Intersectionality Is The Future of ESG: Empowering Sustainable Generations

6 min read

More than two years later, the markets continue to show that the most successful businesses that have addressed the challenges of the pandemic are ones that have ESG practices woven into their very fabric.  So, why are companies still struggling to create meaningful structural change?

As we continue into 2022, ESG related funds are breaking records and aren’t showing any indication of slowing down.  However, the onset of Covid-19 has not only amplified existing challenges but also created an entirely new set of complex pressures that are being felt across all sectors. Companies now face the challenge of balancing various stakeholder interests and heightened expectations pertaining to a new reality characterised by societal impact, corporate citizenship, and future uncertainty.

With the rise of the “conscious consumer”, there is now a fear factor for companies; failure to identify environmental risks could damage their corporate responsibility, brand reputation, and financial performance. As a result, many CSO’s isolate the first pillar of ESG and adopt a ‘carbon tunnel vision’.  Not only has this resulted in greenwashing through marketing efforts and PR tactics but it has also prevented companies from identifying the remarkable interdependencies within ESG, which in turn, is weakening the intentionality of the movement.

Various Greenwashed Products. Photo: Diamond and Spikes.

ESG is now at a make-or-break moment; it could either build or break trust in companies. We can no longer say “this is an environmental issue” or “this is a social issue” as such statements still create divisions and hierarchies. Yes, the environment is the service provider that enables our human society to exist but without social and governance, all is lost, including the environment. Yet, even when these two issues are considered alongside each other, they are often isolated, with companies setting separate goals for each sustainability dimension.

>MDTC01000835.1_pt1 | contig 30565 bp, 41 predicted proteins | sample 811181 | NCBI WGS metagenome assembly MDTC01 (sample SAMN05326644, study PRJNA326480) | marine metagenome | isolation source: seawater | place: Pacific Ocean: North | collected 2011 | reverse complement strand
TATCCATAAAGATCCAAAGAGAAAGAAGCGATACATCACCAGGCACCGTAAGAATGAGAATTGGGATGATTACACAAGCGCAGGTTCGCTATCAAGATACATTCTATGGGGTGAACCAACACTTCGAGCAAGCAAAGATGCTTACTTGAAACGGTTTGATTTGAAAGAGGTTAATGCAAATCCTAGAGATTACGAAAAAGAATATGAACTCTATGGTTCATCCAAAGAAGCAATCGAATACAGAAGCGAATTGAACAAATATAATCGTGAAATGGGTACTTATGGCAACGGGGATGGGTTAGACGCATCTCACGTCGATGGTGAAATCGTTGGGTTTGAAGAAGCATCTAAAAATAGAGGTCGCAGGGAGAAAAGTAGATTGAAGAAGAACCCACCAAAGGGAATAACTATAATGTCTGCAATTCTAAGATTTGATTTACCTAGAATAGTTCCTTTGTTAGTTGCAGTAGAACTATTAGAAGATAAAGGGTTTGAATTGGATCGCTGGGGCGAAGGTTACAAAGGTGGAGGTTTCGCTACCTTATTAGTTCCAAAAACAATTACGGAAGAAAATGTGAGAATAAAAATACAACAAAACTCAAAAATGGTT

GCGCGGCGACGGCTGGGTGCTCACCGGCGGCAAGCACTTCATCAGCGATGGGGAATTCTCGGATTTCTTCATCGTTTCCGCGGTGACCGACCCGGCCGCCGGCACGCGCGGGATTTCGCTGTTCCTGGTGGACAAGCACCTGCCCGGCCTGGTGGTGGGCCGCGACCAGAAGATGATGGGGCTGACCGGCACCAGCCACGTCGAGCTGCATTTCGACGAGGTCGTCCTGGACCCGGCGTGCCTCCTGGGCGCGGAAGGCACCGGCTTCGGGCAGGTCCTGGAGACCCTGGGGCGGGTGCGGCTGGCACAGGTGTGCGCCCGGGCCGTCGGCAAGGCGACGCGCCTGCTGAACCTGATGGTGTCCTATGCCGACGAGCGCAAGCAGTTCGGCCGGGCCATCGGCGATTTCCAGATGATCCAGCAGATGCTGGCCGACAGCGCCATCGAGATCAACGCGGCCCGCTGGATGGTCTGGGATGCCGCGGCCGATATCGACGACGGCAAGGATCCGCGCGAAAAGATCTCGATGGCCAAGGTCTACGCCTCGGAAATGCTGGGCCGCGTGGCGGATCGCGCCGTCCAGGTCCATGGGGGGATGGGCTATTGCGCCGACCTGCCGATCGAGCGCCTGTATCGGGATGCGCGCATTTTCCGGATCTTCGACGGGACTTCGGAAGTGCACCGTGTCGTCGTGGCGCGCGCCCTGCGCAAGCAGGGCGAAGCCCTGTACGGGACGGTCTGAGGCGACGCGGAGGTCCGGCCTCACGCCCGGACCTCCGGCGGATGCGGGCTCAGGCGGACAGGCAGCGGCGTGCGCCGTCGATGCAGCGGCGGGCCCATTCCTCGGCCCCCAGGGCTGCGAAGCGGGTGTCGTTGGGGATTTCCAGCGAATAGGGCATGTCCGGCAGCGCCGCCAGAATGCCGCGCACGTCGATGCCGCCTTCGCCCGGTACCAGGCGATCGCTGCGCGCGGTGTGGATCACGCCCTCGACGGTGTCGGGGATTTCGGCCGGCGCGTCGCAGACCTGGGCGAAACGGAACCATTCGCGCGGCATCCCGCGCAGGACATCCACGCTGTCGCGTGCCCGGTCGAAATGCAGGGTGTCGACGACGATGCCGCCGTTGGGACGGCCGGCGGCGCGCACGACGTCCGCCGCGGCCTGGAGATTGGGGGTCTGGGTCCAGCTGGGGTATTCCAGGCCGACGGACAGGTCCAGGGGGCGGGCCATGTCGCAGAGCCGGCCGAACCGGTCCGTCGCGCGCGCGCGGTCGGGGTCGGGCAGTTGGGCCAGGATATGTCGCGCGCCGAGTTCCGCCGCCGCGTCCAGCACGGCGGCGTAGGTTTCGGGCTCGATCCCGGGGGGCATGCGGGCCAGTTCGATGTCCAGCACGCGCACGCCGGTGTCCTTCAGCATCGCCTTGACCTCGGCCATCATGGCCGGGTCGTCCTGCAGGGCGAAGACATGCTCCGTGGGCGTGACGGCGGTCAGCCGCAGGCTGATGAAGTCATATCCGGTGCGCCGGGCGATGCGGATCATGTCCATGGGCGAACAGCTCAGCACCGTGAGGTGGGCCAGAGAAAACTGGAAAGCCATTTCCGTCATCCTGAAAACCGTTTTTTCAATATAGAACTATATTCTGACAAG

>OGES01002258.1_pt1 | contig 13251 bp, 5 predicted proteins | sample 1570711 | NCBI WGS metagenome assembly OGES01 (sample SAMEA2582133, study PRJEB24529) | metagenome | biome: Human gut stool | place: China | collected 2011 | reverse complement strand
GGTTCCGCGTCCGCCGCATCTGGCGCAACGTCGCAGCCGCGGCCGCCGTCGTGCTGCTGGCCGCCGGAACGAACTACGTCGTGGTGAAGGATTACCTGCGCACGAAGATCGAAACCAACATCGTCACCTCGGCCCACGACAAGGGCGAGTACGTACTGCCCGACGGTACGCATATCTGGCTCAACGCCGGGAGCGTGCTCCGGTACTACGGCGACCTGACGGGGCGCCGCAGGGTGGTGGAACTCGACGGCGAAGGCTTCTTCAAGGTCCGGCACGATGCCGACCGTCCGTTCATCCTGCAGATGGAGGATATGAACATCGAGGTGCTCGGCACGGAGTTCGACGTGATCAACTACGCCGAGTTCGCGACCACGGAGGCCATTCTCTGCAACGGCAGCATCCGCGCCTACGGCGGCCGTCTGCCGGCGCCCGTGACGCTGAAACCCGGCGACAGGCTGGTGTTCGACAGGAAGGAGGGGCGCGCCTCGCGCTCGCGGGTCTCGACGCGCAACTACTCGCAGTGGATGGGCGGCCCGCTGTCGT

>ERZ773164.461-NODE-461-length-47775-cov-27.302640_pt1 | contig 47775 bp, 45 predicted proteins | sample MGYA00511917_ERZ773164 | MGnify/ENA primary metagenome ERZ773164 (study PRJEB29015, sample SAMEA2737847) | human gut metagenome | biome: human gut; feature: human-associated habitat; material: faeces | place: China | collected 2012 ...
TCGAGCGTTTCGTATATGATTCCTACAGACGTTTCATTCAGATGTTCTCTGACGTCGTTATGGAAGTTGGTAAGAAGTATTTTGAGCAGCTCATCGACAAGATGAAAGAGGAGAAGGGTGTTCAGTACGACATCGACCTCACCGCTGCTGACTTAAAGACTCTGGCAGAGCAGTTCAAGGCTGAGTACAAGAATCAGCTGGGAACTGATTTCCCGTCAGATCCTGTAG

Moving forward, companies must assess social considerations through all time periods and not just solely in response to the pandemic. Research has shown that good environmental practices are often good social ones, and vice versa.  So, by acknowledging good and bad historical practices, companies will acquire a heightened awareness of the social and financial costs associated with the systemic nature of the ‘E’ and ‘S’ pillars. For instance, remote working has gained incredible traction with companies aiming to improve employee well-being and reduce their environmental impact. Moreover, reflection will inspire companies to acknowledge and value the symbiotic relationship between people, society, and the planet. 

From wildfires and hurricanes to tsunamis and heat waves, there’s no denying that climate change is one of, if not the most pressing environmental challenges of our time. Almost everyone has felt the effects. Yet, they are not being felt equally. Throughout history, women have struggled with human rights issues more than men. It is these long-standing gender inequalities that have created disparities in information, mobility, decision-making, problem-solving, and access to resources training, and health care. 

Women produce more than half of the world’s food. This not only leaves them more vulnerable to droughts, forest fires and floods but also forces young girls to leave school to help their mothers. Women and children are 14 times more likely to be injured or die during a natural disaster than men with the mortality rate of women even going as high as 79% of total deaths. So, whilst climate change and gender equality are two distinctive and complex issues, they are certainly not unrelated. It is essential that gender is considered and evaluated in order to successfully and sustainably mitigate, adapt, and build resilience to climate change globally.